Seventeen studies (n=7,464 participants) were included in the review. The number of participants diagnosed with neuroendocrine tumours ranged from 11 to 92 per study. The overall quality scores of included studies ranged from 2 to 4 points, with most studies (nine) scoring 2 points. Most studies (15) were retrospective, and most (13) did not use the specified method to determine final diagnosis.
The diagnostic yields for all midgut neuroendocrine tumours were: 78.9% (range 20 to 100; three studies) for angiography; 56% (range 0 to 100; five studies) for endoscopy; 86.6% (range 0 to 100; seven studies) for CT; 60% (one study) for video-capsule enteroscopy; 90.5% (range 65 to 100;: three studies) for OctreoScan; 59.1% (range 43 to 66; two studies) for I131-MIBG scintigraphy; 51.6% (range 5 to 100; four studies) for contrast intestinal radiography; 17.9% (range 0 to 20; three studies) for chromogranin serum level; and 37.5% (range 0 to 100; 10 studies) for 5-HIAA urinary level.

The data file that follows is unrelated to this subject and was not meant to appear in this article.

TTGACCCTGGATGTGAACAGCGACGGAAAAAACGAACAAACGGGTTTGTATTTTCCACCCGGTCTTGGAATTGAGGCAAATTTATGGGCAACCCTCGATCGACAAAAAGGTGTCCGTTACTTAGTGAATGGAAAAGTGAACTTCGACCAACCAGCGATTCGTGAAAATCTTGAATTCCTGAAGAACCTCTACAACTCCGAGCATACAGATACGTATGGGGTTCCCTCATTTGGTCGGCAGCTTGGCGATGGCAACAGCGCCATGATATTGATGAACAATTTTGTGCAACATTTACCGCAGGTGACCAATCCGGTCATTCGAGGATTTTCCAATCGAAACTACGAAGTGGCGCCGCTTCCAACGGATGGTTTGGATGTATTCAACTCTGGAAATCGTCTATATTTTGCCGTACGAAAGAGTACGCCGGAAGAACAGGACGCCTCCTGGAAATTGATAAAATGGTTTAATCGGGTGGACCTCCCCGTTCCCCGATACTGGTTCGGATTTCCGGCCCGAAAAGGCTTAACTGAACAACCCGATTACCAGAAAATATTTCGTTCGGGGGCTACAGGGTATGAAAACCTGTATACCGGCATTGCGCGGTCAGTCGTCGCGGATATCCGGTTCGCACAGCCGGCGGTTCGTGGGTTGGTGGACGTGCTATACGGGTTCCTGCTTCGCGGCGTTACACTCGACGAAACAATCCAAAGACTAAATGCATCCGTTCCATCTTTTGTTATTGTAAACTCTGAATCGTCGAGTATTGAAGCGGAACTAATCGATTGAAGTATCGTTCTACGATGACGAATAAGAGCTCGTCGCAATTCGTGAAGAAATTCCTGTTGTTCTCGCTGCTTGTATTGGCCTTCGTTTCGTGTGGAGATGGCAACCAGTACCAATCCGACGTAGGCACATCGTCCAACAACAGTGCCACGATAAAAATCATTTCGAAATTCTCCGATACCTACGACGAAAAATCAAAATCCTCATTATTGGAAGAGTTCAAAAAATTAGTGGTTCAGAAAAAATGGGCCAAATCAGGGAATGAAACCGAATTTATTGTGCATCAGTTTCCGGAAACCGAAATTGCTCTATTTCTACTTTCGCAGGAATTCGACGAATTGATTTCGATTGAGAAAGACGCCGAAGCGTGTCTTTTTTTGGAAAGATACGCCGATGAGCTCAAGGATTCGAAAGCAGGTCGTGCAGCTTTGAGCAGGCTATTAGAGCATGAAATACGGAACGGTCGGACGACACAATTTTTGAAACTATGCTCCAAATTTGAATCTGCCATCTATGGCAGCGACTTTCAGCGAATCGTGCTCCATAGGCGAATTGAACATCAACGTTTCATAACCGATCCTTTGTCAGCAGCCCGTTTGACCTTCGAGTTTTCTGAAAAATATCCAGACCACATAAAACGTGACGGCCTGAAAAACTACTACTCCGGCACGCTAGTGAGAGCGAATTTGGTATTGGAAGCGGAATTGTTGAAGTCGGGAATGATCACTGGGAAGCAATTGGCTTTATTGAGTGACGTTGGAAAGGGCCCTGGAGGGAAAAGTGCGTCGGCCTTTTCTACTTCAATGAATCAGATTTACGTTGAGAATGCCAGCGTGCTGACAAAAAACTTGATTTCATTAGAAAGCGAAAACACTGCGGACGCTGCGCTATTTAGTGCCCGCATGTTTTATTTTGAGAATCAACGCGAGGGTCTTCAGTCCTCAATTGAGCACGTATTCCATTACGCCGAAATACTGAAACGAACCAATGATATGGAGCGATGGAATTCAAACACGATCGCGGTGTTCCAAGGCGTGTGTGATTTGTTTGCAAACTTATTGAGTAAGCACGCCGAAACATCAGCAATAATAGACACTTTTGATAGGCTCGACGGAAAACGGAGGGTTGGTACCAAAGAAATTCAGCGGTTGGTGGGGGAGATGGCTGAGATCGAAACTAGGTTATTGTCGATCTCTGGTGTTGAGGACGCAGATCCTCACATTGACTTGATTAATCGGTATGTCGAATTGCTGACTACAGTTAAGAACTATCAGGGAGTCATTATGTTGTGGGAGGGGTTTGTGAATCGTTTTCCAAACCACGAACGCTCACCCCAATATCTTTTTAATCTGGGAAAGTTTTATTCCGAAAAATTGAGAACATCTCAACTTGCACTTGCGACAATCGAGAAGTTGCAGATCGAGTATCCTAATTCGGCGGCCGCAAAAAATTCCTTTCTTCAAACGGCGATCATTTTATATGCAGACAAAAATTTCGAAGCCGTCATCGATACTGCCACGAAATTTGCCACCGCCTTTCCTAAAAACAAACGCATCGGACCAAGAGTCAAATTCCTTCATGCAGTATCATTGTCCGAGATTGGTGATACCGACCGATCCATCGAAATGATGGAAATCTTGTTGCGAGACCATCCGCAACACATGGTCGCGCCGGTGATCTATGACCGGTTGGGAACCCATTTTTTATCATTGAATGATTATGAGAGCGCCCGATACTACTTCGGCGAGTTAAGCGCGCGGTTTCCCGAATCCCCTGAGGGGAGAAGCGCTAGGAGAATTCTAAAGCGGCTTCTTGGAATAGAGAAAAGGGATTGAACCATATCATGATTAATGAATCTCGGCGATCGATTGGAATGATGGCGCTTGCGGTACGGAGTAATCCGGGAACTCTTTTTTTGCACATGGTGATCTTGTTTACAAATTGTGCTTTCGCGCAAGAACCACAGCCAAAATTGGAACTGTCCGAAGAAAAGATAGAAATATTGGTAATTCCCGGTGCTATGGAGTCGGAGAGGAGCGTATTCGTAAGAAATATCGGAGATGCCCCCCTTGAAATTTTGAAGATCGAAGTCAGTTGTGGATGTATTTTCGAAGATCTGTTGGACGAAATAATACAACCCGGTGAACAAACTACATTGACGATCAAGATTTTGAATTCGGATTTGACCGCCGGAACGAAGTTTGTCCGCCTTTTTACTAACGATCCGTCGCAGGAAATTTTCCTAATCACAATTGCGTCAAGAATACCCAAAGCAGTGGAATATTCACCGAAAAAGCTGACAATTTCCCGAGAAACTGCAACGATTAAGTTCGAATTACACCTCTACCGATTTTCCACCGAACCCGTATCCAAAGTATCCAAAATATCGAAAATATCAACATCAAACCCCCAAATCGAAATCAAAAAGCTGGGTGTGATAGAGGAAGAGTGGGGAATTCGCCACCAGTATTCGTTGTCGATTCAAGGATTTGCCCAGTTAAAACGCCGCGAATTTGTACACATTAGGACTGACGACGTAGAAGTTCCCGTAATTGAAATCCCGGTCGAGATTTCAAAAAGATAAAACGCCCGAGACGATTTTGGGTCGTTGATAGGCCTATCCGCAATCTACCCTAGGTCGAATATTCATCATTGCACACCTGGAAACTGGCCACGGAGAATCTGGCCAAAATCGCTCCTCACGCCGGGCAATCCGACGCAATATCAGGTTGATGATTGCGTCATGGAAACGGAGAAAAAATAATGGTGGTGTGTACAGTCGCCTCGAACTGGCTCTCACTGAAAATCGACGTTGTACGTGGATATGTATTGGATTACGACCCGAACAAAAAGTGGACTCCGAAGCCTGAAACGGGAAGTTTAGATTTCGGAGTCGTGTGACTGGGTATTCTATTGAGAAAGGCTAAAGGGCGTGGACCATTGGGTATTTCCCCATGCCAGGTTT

The pooled diagnostic yields of endoscopy, intestinal contrast radiology, and video capsule endoscopy were similar. The pooled diagnostic yields of CT and angiography were also similar. The pooled diagnostic yield of OctreoScan was significantly higher than that of I131-MIBG scintigraphy (p<0.001). The pooled diagnostic yield of urine 5-HIAA level was significantly higher than that of serum chromogranin A (p=0.001). Data were also reported separately for neuroendocrine tumours of the duodenum, jejunum/ileum, and appendix.
The authors presented a diagram showing a possible algorithm for the diagnostic work-up of midgut neuroendocrine tumours.